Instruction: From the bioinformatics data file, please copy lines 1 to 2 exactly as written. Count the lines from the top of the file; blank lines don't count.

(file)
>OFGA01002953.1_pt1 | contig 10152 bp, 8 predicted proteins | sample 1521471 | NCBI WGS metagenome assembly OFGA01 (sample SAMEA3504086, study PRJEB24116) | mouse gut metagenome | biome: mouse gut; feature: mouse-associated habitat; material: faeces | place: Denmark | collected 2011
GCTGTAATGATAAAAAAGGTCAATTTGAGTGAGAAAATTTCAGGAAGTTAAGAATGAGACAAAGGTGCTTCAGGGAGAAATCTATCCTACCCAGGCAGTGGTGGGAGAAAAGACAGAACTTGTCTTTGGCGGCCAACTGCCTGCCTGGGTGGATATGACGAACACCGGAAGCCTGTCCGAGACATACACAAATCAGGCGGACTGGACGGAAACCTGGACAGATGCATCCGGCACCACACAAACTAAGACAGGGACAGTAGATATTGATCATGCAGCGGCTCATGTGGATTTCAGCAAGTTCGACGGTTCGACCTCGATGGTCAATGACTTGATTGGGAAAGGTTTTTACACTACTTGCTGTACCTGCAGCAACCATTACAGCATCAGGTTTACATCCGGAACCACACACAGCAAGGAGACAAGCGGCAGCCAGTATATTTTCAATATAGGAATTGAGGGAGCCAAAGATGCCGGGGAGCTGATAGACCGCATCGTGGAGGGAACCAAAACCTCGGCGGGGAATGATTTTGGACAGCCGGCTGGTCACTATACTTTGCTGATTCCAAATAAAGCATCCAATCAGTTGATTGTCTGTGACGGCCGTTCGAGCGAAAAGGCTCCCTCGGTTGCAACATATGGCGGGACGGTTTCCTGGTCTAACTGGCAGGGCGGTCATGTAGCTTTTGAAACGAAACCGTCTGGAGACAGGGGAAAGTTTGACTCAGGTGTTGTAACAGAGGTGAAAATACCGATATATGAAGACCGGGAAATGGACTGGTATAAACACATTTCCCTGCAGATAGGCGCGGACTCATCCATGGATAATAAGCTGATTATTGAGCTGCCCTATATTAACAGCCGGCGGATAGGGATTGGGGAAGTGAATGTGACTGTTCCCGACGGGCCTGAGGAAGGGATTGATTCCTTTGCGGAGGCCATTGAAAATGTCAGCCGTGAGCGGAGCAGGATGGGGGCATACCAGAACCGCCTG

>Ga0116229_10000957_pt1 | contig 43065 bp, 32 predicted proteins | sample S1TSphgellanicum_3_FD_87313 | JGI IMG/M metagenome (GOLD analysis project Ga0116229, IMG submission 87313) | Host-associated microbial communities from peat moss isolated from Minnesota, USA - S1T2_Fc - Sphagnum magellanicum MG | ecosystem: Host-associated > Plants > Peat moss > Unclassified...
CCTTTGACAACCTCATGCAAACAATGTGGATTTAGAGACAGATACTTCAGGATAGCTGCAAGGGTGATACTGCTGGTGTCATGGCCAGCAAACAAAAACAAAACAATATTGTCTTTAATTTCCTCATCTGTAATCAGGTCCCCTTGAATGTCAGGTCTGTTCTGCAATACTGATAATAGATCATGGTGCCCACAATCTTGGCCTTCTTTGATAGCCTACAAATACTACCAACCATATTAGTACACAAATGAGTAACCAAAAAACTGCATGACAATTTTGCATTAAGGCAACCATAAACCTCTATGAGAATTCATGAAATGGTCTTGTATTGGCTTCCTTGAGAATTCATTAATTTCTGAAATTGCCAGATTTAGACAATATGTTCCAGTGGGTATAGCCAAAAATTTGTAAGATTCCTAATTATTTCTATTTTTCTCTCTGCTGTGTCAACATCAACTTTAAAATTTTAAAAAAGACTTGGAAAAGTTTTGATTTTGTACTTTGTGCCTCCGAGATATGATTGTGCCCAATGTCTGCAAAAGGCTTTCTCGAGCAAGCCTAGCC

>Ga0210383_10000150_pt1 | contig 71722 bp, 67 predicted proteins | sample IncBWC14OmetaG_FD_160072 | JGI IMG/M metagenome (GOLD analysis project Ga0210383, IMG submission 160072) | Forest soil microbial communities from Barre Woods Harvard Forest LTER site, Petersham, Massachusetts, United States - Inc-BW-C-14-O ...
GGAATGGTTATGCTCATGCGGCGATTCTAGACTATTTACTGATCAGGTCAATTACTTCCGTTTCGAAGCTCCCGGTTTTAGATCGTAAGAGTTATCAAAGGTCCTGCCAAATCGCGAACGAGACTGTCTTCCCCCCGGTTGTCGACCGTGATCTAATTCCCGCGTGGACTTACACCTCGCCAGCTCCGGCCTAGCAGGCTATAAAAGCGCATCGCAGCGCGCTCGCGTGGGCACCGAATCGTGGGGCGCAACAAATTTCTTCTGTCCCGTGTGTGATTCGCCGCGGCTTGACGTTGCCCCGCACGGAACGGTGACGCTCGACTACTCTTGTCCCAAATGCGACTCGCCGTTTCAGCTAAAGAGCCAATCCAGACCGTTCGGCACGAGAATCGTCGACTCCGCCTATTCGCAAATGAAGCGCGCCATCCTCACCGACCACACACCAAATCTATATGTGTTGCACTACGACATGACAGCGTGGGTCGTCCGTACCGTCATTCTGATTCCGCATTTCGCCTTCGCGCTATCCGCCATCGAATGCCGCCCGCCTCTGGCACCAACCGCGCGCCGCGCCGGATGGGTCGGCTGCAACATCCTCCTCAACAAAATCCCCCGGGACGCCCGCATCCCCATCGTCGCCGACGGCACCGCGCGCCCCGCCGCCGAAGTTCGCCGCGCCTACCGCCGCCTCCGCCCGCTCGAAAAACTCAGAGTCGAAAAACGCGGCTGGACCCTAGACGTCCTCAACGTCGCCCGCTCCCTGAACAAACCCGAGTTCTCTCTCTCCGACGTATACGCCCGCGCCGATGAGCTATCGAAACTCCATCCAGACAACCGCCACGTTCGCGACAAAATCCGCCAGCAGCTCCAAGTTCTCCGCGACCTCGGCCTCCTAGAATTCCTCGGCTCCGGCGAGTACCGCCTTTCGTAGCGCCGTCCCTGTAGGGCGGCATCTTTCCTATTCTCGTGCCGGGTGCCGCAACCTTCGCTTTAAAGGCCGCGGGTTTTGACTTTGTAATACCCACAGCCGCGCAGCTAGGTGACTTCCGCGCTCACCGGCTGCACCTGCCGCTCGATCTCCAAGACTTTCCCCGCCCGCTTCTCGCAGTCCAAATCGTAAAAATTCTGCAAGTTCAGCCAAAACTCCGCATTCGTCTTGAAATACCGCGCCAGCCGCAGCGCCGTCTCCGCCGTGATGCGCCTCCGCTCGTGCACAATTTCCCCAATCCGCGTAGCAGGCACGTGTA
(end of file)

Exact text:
>OFGA01002953.1_pt1 | contig 10152 bp, 8 predicted proteins | sample 1521471 | NCBI WGS metagenome assembly OFGA01 (sample SAMEA3504086, study PRJEB24116) | mouse gut metagenome | biome: mouse gut; feature: mouse-associated habitat; material: faeces | place: Denmark | collected 2011
GCTGTAATGATAAAAAAGGTCAATTTGAGTGAGAAAATTTCAGGAAGTTAAGAATGAGACAAAGGTGCTTCAGGGAGAAATCTATCCTACCCAGGCAGTGGTGGGAGAAAAGACAGAACTTGTCTTTGGCGGCCAACTGCCTGCCTGGGTGGATATGACGAACACCGGAAGCCTGTCCGAGACATACACAAATCAGGCGGACTGGACGGAAACCTGGACAGATGCATCCGGCACCACACAAACTAAGACAGGGACAGTAGATATTGATCATGCAGCGGCTCATGTGGATTTCAGCAAGTTCGACGGTTCGACCTCGATGGTCAATGACTTGATTGGGAAAGGTTTTTACACTACTTGCTGTACCTGCAGCAACCATTACAGCATCAGGTTTACATCCGGAACCACACACAGCAAGGAGACAAGCGGCAGCCAGTATATTTTCAATATAGGAATTGAGGGAGCCAAAGATGCCGGGGAGCTGATAGACCGCATCGTGGAGGGAACCAAAACCTCGGCGGGGAATGATTTTGGACAGCCGGCTGGTCACTATACTTTGCTGATTCCAAATAAAGCATCCAATCAGTTGATTGTCTGTGACGGCCGTTCGAGCGAAAAGGCTCCCTCGGTTGCAACATATGGCGGGACGGTTTCCTGGTCTAACTGGCAGGGCGGTCATGTAGCTTTTGAAACGAAACCGTCTGGAGACAGGGGAAAGTTTGACTCAGGTGTTGTAACAGAGGTGAAAATACCGATATATGAAGACCGGGAAATGGACTGGTATAAACACATTTCCCTGCAGATAGGCGCGGACTCATCCATGGATAATAAGCTGATTATTGAGCTGCCCTATATTAACAGCCGGCGGATAGGGATTGGGGAAGTGAATGTGACTGTTCCCGACGGGCCTGAGGAAGGGATTGATTCCTTTGCGGAGGCCATTGAAAATGTCAGCCGTGAGCGGAGCAGGATGGGGGCATACCAGAACCGCCTG